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What to you miss from your neighborhood "old school" Bakery?

I ask this because while in my local Wegman's earlier today, I realized that their bakery department just cannot compare with the neighborhood bakeries of my childhood. I remember every Sunday stopping at our local Bakery in Bay Shore, NY and getting those "white mountain" rolls, Parker house rolls, kaiser rolls....and the best--crumb buns with so many humongous crumbs,,we would pick off the sugary buns then get in trouble--but it didn't matter. The crumbs were well-worth the scoldings..fresh jelly donuts..and the salty/sweet bakery chocolate chip cookies...those black and white cookies. OMG. I'm getting sad just thinking about the fact I no longer live in an area with an old school bakery. Any comments or feelings?

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  1. Onion rye was ubiquitous in the German/Jewish bakeries of my Long island youth. I've lived in Massachusetts for 40 years - it is unheard of here. Most of the indie bakeries here are Greek or Italian. Their pastries can be overly sweet and they don't seem to use much butter compared to the French or German or Jewish bakeries. Not to mention the bagel situation. Your jaw should hurt by the time you finish an "echt" bagel, and it should be smaller than the palm of your hand.

    1 Reply
    1. re: greygarious

      Don't get me started on bagels.....Long Island and the boroughs are the only places that you can get a decent bagel or bialy. Please. I haven't had a decent one since I left NY....but you're right..I totally forgot about Onion rye.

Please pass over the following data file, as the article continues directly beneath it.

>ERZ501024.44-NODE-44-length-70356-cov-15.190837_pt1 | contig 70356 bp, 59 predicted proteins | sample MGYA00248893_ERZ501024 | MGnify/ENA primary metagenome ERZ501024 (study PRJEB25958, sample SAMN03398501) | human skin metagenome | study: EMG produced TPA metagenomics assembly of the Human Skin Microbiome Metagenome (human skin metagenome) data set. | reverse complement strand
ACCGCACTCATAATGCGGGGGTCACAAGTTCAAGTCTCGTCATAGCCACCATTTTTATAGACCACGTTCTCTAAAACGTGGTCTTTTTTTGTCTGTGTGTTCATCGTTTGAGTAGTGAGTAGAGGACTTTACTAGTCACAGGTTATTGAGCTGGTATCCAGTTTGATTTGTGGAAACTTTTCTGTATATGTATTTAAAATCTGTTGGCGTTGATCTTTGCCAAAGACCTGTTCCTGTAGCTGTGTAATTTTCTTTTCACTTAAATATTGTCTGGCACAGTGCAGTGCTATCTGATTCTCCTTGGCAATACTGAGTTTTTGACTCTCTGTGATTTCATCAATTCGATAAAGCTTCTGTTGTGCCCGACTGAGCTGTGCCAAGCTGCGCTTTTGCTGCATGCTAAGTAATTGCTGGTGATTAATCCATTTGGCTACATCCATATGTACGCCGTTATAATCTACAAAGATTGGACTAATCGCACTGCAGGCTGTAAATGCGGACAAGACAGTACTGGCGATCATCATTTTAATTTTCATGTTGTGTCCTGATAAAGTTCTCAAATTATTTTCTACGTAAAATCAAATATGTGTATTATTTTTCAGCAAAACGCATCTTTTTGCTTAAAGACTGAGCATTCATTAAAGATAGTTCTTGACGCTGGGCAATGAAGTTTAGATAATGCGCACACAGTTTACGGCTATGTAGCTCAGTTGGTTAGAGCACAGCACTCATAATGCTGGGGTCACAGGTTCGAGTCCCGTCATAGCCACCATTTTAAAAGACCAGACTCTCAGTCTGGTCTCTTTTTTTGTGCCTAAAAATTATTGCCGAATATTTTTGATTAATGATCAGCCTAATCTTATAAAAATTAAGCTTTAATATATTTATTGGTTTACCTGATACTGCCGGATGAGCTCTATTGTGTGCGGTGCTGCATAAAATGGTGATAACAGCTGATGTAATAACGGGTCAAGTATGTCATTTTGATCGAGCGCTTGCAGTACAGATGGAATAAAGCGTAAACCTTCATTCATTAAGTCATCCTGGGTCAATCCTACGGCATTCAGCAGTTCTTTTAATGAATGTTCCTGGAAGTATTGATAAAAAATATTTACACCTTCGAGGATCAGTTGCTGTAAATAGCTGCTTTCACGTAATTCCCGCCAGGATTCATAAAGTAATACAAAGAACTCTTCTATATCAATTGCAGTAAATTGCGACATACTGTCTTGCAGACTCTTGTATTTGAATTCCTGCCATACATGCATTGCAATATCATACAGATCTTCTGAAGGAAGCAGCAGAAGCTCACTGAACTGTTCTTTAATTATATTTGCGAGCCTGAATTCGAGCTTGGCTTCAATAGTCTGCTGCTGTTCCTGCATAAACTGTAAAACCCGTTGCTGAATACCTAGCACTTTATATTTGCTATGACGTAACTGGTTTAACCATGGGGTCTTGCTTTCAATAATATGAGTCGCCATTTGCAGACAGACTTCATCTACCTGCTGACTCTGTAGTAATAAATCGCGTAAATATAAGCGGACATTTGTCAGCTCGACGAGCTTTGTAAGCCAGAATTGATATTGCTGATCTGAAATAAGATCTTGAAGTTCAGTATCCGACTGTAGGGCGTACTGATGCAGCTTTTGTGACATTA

2. in-house made white bread braided and baked in standard loaf pan - steamed up windows - sesame seeds on top of the bread - up at 10th and Sasamat for any old (ie the way it was) Vanc people - University Bakery

      1. Black & white cookies and those giant vanilla sprinkle cookies.

        1 Reply
        1. re: jbsiegel

          there are a couple of good sources for black & white cookies here in los angeles

        2. Sour cream donut sticks... dunked in a cup of coffee. Those always were my favorite breakfast treat.

            1. re: Ruth Lafler

              For me, more specifically, jelly donuts. The fried kind with real jelly/jam inside and granulated sugar on the outside.

              Not those horrid things filled with pie filling that drop icing sugar everywhere.

              1. re: Sooeygun

                Oh yeah. I don't have a hard time finding a decent (but not great) jelly donut, but I just ran across the pie filling ones for the first time the other day. I took a couple of bites and tossed them for being "not worth the calories."

                1. re: Ruth Lafler

                  Yes. The jelly donuts were called "bismarcks". I also miss the donuts fried in the old Homer Price-style machines (in lard, naturally) rolled in sugar and cinnamon. The grease would soak through the bag. My God, they were good.